Growing Medical Simulation Software Company Helps Military Heal Wounded

The next time you go under the knife, or a soldier returns home after being wounded in action, you might want to thank SimQuest – a company behind a variety of medical training simulations and software solutions custom-designed for their clients. Founded in 2001 by renowned surgeon Howard Champion, MD, SimQuest has three product lines – simulation, gaming and training, and trauma data analysis. Their vision is to be the pre-eminent developer of simulation-based medical training; to help healthcare professionals develop and perfect their skills; to help clients enhance care and improve patient outcomes. Most of their work began with military applications, including rapid trauma skills training, ElSimTM (an exsanguinating limb simulator), and a collection of trauma and injury databases for injury prediction such as Surface Wound MappingTM and “Craniofacial reconstruction and injury mapping”. However, like their “HumanSim: Blast, Prehospital Disaster Triage”, and Pandemic ResponseTM exercise, they have a variety of products for civilian applications.

Dr. Champion lived in Washington for a time and helped set up MedStar, but a partnership with an existing medical software company that already had offices in Silver Spring lead SimQuest to make Silver Spring it’s base of operations even after branching out on its own and opening contingencies in Boston and Annapolis. The D.C. area become clear when considering the collection of projects SimQuest continues to work on that have military applications, and the large presence of military facilities – like Fort Detrick in Frederick and Walter Reed National Medical Center in Bethesda. Beyond what the area has to offer, both professionally and personally, SimQuest has worked with a number of universities in developing and furthering trauma simulations.

For military medical training, SimQuest has created a rapid trauma skills training simulation program where surgeons apply rapid trauma decision-making skills in the context of a forward surgical team. Real-world combat scenarios are virtually managed within the resource-constrained environment typical of a forward surgical team. Skills practiced on this simulator prior to deployment can improve patient outcomes in the field, that is, save lives. For combat medics, the ElSimTM – exsanguinating limb simulator is an artificial leg that “bleeds” while the student learns to control lower limb hemorrhaging using compression, pressure dressings, and tourniquets. Chief Operating Officer Bob Waddington noted that one thing most people learn their first time using the ElSimTM is how difficult it is to apply the correct amount of pressure necessary to control the bleeding, especially circumferential pressure with tourniquets; something that shouldn’t be a surprise the first time the medic needs to stop a leg wound in the field. SimQuest also offers a number of databases such as Surface Wound MappingTM that allows designers of personal protective equipment (PPE) and military vehicles to visualize and search patterns of wounding, injury, and PPE damage. For armored vehicles, they have Joint Light Tactical Vehicle (JLTV) Advanced Requirements for Crew Safety (ARCS) that merges current combat casualty and vehicle damage data for use in next-generation combat vehicle design. Another product they have is craniofacial reconstruction and injury mapping which is an analyzable database containing tools for drawing 3D facial injuries and extracting injury information from CT scans. However, the military isn’t the only place that SimQuest sees simulation-based medical training being paramount in saving lives.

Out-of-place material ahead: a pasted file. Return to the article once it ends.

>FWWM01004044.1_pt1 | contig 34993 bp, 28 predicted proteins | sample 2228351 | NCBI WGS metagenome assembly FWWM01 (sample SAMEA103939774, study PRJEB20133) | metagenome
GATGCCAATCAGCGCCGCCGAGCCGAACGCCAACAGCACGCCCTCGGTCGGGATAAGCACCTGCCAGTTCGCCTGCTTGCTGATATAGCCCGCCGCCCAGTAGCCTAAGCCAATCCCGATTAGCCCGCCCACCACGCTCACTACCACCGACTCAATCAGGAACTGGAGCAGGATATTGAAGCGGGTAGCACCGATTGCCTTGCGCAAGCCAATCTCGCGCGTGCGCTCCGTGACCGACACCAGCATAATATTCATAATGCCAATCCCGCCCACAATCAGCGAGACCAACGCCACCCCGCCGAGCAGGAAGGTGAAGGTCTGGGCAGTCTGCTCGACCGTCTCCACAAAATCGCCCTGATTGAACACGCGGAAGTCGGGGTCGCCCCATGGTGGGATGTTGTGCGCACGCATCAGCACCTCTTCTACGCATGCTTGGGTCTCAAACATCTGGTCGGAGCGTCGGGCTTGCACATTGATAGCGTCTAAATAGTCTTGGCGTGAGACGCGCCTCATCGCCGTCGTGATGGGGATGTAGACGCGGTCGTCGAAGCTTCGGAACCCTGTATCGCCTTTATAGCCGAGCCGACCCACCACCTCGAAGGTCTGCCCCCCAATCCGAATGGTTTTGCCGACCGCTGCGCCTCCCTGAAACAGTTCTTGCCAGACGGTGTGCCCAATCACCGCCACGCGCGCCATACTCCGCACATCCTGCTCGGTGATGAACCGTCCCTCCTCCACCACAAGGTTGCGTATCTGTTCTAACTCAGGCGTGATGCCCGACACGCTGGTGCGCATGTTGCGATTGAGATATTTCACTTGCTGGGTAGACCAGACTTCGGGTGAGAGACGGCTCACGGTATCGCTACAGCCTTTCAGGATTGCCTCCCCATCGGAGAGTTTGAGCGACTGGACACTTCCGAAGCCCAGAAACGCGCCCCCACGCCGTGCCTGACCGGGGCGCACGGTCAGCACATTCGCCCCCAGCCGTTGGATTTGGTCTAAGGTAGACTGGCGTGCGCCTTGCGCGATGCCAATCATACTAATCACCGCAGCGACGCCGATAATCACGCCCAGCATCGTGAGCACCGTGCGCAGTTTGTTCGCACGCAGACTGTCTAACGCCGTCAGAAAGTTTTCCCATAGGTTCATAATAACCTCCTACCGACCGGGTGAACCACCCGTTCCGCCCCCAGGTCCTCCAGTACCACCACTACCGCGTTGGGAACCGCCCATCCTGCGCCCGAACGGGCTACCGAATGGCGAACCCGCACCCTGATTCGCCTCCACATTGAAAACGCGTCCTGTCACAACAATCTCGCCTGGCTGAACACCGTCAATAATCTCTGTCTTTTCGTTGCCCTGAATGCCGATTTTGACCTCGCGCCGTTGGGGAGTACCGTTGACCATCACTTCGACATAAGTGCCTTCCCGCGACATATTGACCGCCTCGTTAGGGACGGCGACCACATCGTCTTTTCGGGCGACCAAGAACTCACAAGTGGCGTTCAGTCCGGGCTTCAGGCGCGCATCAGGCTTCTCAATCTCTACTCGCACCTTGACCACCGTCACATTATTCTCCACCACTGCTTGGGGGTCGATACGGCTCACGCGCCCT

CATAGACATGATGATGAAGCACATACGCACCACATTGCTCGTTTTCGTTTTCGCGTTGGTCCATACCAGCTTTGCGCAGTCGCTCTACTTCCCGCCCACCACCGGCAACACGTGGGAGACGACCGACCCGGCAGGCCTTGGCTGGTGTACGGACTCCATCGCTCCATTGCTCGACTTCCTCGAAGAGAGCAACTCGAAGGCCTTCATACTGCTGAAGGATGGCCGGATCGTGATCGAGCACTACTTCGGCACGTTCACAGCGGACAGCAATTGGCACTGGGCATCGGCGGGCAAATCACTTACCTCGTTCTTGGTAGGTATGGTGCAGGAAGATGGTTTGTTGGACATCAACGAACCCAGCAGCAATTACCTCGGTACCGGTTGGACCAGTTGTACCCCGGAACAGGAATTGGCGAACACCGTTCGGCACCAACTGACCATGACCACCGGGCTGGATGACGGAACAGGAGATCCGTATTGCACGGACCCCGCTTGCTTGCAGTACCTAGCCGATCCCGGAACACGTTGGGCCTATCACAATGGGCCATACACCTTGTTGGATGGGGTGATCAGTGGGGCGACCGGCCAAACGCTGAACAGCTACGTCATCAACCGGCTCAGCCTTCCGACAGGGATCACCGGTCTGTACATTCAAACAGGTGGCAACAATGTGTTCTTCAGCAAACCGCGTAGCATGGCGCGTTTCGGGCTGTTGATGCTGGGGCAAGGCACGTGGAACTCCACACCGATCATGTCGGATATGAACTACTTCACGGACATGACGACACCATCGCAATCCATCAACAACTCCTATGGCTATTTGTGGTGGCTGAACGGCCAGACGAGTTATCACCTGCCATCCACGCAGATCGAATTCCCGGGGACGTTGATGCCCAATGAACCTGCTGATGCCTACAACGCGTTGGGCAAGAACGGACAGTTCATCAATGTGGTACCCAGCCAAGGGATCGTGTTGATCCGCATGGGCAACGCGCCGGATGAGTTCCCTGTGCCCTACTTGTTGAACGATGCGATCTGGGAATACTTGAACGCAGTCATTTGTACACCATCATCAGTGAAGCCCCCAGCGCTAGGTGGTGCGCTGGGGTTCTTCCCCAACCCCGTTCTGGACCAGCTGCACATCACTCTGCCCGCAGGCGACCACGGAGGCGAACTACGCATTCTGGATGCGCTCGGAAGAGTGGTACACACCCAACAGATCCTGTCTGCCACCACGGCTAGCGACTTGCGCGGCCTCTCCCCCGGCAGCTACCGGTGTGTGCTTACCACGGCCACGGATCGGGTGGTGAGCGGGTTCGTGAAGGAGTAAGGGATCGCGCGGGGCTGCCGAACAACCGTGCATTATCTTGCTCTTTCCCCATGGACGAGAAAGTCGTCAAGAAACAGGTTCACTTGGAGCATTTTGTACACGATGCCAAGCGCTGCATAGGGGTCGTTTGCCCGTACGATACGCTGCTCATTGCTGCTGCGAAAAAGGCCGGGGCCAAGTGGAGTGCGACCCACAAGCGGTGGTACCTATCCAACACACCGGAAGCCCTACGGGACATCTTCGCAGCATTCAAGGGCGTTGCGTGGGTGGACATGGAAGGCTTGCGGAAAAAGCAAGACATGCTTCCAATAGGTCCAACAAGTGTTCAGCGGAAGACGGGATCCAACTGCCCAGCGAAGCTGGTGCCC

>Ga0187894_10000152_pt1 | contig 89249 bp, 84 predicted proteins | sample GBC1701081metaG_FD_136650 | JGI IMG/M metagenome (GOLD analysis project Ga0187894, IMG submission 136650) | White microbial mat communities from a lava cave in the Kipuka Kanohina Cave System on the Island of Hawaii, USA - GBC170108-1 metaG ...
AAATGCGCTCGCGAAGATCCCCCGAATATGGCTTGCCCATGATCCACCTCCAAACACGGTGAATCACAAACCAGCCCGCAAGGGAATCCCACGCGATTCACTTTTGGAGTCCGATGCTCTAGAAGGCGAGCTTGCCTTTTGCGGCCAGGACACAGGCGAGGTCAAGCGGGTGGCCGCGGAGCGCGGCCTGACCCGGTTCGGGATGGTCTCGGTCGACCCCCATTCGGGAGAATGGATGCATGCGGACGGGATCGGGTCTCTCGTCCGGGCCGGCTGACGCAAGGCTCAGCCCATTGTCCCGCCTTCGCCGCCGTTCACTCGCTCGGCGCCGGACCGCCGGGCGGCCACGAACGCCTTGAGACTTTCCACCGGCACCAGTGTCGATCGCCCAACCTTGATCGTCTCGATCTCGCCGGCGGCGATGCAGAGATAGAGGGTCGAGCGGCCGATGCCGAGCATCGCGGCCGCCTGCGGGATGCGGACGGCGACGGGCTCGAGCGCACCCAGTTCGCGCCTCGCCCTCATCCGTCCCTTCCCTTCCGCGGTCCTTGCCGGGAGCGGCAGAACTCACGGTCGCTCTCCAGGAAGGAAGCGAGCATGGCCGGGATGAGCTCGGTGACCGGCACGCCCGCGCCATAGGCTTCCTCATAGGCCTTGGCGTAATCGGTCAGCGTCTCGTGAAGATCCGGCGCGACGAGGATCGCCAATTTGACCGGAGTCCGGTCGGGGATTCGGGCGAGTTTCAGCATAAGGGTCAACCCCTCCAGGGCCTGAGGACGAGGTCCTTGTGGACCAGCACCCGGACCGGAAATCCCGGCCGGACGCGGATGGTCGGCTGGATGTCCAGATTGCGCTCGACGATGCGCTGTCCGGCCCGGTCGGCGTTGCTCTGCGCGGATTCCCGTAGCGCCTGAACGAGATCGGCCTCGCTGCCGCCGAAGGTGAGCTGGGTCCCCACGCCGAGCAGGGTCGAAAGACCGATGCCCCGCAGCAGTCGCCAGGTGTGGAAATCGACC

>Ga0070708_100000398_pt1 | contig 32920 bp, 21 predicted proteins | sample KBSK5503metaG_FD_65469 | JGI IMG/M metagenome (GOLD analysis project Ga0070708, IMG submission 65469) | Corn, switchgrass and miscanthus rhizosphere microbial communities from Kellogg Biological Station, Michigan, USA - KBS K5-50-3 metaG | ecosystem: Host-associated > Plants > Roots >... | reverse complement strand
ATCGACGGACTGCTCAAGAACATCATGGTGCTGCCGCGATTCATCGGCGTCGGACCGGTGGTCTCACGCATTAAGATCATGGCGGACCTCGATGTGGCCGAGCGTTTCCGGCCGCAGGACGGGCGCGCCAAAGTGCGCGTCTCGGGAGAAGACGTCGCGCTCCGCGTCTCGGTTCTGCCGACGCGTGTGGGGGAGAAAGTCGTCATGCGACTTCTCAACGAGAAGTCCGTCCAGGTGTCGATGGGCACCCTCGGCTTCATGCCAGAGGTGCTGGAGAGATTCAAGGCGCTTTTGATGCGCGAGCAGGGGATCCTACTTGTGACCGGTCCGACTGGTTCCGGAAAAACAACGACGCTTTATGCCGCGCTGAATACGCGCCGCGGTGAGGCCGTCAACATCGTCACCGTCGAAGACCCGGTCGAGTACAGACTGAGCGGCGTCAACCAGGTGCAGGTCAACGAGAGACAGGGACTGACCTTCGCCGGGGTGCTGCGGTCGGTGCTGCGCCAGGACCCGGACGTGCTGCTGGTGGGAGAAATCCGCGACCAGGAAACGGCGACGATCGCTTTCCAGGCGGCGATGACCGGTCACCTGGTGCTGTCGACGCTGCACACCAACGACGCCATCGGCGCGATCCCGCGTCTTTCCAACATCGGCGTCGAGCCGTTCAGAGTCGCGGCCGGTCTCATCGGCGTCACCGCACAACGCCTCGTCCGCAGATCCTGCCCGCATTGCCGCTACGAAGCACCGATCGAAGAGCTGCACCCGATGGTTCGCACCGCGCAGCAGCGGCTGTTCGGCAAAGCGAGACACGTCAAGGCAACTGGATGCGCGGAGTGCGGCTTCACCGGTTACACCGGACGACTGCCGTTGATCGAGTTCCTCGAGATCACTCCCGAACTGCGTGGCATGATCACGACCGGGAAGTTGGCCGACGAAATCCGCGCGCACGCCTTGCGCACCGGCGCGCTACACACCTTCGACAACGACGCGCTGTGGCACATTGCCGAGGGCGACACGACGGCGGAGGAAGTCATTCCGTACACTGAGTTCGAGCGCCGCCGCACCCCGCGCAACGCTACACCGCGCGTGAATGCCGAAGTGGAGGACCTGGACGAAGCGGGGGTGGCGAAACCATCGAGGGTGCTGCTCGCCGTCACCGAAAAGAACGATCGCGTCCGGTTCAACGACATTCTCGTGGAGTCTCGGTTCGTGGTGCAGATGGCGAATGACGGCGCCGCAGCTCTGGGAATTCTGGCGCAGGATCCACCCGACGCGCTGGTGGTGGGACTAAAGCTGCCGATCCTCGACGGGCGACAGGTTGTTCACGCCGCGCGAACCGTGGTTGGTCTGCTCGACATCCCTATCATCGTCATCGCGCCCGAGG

Useful to both military and civilian surgeons alike, SimQuests’ open surgery simulator is a virtual training system that replicates open-incision surgery on a live patent and allows them to gain hands-on experience with a variety of surgical procedures. This virtual reality-type simulation has users stand as they would in an operating room holding real surgical instruments attached to force-feedback devices that provide the feel that would normally result from their actions in the real world. Also, this simulator provides graded levels of difficulty that enable skills to be practiced in a variety of clinical contexts, as well as containing objective, quantitative metrics developed by surgeon-educations to assess performance, skill level, and need for remediation. This simulator could be the future of surgical training and maintenance of certification; so again, you might want to thank SimQuest after that surgery goes well.

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